How safe is Acupuncture? What are the risks?
What are the risks of Acupuncture?
1) A 2001 survey of Acupuncturists practicing in the UK reported no serious adverse events, and 43 minor events out of 34,407 acupuncture treatments. The most common of these 43 minor events were severe nausea and fainting. Three avoidable events—two patients had needles left in, and one patient had moxibustion burns to the skin—were caused by practitioners’ errors.
Practitioners also recorded 10,920 mild transient reactions occurring in 5136 treatments, 15% (14.6% to 15.3%) of the 34 407 total treatments. Some local reactions at the site of needling were reported—mild bruising in 587 (1.7%) cases, pain in 422 (1.2%) cases, and bleeding in 126 (0.4%) cases. Patients experienced an aggravation of existing symptoms after 966 (2.8%) treatments, 830 (86%) of which were followed by an improvement, possibly indicating a positive “healing crisis.” The most commonly reported mild transient reactions were “feeling relaxed” in 4098 (11.9%) cases and “feeling energised” in 2267 (6.6%) cases, symptoms that often indicate an encouraging response to treatment
2) Researcher Dieter Melchart, MD and colleagues found 7.1% minor adverse events and 5 serious ones among 97,733 acupuncture patients treated in Germany by German physicians with at least 140 hours of formal acupuncture training. The authors of this study concluded that serious adverse events seem to be rare and that acupuncture is generally a safe intervention.
Needling pain (3.28%), Hematoma (3.19%), Bleeding (1.38%), Orthostatic problems (0.46%), Forgotten needles (0.25%), Local skin irritation (0.01%), Deterioration of symptoms (0.01%), Headache (0.0033%), Fatigue (0.003%)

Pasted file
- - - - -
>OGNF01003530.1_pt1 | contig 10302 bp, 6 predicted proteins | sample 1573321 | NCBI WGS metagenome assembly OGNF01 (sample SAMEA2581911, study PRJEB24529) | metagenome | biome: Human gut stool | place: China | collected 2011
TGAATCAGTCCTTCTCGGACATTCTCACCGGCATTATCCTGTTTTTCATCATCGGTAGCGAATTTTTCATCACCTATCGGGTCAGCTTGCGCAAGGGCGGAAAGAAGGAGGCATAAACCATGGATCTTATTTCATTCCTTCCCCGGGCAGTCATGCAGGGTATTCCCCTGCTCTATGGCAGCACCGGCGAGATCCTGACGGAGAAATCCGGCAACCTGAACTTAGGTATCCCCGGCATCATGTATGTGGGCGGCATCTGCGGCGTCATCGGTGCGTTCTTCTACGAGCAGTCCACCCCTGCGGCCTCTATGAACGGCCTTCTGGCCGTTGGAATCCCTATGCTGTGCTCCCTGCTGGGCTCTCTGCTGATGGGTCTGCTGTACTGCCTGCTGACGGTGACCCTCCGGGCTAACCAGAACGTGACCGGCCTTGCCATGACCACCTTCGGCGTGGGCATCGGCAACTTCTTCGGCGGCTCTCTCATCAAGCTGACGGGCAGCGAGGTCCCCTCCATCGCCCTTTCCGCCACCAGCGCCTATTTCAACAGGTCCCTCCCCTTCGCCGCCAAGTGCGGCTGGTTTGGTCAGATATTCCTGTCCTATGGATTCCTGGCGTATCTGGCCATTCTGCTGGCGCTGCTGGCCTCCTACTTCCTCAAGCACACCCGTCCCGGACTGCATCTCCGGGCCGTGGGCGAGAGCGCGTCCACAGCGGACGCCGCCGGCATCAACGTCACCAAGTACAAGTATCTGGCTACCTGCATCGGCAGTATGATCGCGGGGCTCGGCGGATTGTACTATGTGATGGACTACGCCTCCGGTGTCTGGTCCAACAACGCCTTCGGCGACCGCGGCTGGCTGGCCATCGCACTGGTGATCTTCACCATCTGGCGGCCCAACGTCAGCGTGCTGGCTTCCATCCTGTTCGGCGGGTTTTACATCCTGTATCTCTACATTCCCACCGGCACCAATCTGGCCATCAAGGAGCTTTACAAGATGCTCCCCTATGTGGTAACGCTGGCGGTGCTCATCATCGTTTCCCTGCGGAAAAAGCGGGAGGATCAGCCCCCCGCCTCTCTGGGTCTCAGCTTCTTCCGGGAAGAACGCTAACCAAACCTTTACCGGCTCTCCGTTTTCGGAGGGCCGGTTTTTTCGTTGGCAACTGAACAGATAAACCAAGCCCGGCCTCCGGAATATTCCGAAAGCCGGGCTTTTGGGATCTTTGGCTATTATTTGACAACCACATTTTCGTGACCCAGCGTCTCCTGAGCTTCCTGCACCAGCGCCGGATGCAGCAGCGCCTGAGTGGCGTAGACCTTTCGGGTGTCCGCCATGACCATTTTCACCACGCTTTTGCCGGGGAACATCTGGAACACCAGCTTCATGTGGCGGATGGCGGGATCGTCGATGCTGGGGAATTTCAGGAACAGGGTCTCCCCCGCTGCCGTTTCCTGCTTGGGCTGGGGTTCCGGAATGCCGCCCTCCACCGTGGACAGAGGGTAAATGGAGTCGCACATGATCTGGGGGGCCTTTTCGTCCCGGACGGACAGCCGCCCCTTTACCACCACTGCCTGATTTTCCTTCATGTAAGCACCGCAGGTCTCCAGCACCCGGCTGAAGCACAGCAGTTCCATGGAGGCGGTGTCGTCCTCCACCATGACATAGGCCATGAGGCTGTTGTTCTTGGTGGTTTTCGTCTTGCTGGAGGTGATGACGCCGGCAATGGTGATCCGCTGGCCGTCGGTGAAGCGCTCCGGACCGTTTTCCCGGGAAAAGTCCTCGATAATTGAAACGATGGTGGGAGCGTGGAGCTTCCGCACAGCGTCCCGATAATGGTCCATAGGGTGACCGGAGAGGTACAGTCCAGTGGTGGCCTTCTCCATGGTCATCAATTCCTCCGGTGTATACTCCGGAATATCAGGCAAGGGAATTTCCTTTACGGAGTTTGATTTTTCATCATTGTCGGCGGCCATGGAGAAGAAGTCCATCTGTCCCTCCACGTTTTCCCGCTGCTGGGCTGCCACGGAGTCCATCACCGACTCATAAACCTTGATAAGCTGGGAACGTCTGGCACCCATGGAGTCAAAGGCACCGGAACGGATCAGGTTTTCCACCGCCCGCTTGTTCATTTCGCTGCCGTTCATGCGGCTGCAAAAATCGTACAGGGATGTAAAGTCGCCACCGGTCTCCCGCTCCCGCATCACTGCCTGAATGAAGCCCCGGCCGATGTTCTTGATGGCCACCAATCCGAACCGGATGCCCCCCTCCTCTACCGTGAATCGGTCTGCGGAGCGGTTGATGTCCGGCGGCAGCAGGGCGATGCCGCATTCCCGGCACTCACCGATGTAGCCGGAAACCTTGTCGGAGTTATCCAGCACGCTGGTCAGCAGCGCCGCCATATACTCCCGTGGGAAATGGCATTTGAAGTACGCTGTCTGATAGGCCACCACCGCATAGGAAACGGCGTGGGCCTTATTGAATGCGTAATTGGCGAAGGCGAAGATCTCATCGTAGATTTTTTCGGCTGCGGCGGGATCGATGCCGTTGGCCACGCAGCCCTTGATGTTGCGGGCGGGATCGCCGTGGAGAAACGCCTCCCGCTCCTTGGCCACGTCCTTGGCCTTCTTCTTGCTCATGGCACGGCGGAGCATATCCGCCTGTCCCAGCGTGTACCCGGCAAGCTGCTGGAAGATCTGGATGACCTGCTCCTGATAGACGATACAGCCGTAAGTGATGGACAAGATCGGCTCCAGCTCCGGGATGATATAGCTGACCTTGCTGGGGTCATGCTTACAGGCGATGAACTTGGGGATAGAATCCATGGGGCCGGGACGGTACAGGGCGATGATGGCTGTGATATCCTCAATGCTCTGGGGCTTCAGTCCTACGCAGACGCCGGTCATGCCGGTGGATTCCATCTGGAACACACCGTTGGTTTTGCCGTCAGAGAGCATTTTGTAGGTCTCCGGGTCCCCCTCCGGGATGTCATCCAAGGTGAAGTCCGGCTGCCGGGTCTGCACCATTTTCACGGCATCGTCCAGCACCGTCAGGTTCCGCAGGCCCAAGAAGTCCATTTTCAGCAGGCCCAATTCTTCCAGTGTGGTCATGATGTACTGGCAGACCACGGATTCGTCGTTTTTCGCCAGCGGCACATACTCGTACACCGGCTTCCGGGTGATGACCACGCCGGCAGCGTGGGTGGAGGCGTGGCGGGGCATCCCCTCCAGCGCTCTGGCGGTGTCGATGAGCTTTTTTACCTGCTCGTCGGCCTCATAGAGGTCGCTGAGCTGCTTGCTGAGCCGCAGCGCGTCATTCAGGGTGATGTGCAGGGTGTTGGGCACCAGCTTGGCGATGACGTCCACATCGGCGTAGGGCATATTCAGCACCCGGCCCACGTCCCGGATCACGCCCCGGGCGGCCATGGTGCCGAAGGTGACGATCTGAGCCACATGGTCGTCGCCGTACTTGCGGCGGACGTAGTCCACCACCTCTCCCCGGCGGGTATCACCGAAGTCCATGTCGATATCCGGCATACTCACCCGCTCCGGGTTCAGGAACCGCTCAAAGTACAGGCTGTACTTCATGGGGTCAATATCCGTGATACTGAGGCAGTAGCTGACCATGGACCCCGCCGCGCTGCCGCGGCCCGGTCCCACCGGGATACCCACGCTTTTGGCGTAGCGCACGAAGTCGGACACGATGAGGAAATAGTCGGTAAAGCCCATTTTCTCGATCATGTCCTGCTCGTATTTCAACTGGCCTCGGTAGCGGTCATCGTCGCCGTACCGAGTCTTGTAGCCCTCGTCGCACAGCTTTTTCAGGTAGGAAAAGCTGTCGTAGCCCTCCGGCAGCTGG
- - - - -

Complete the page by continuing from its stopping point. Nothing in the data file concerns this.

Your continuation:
3) Other adverse events that are rare but happen nonetheless may include but not be limited to; pneumothorax (puncturing of the lung), injuries of the organs from needle puncture, central nervous system injuries (spinal cord and brain), peripheral nervous system injuries (damage to nerves), and scars at needling sites. Although most papers did not report the training background of the practitioner, 3 cases were reportedly treated by individuals with no medical training or license.
Before jumping into the numbers, it should be noted that in USA alone, 3.1 million American adults and 150,000 children used acupuncture in 2007. And in 2012, insurance companies reported 1 million people using Acupuncture in Germany.
 Thirteen cases of pneumothorax were reported between 2002 and 2011 (9 years) across 8 countries. Of 13 cases of pneumothorax associated with acupuncture, the USA reported 3, the UK 2, Hong Kong 2, Japan 2, Singapore 1, Germany 1, Taiwan 1, and New Zealand 1.
 Five cases of heart injury were reported between 2000 and 2011 (11 years) and include two of cardiac tamponade, one of the hemopericardium, one ventricular embolism, and one myocardial injury. Of these, two were due to the migration of embedded needles and two were due to needle insertion. Two were caused by an acupuncturist or TCM practitioner, and one by an “unauthorized acupuncturist”. The status of two practitioners was unreported. Three patients recovered; outcome was not reported in the other two cases. Of the five cases, four were reported in Korea, and one in Austria.
 There were nine cases of central nervous system injury reported between 2000 and 2011 (11 years), including five spinal cord injuries and four of brain injury.
Two of the spinal injuries were caused by migrating broken needles the others were probably the result of needling too deeply. All patients recovered after treatment.
The brain injuries were an acute intracranial hemorrhage, an injury to the medulla oblongata, a subarachnoid hemorrhage, and an intracranial hemorrhage with cerebellar infarction. Three were due to needle insertion; the medulla injury was caused by a broken needle. Three patients recovered after treatment; outcome was not given for the fourth.
Of the nine cases of CNS injury, the USA reported 2, Japan 2, Taiwan 2, Korea 2, and Iran 1.
Considering the millions of people treated in each country per year, these numbers demonstrate the extremely rare risk of any serious adverse event occurring.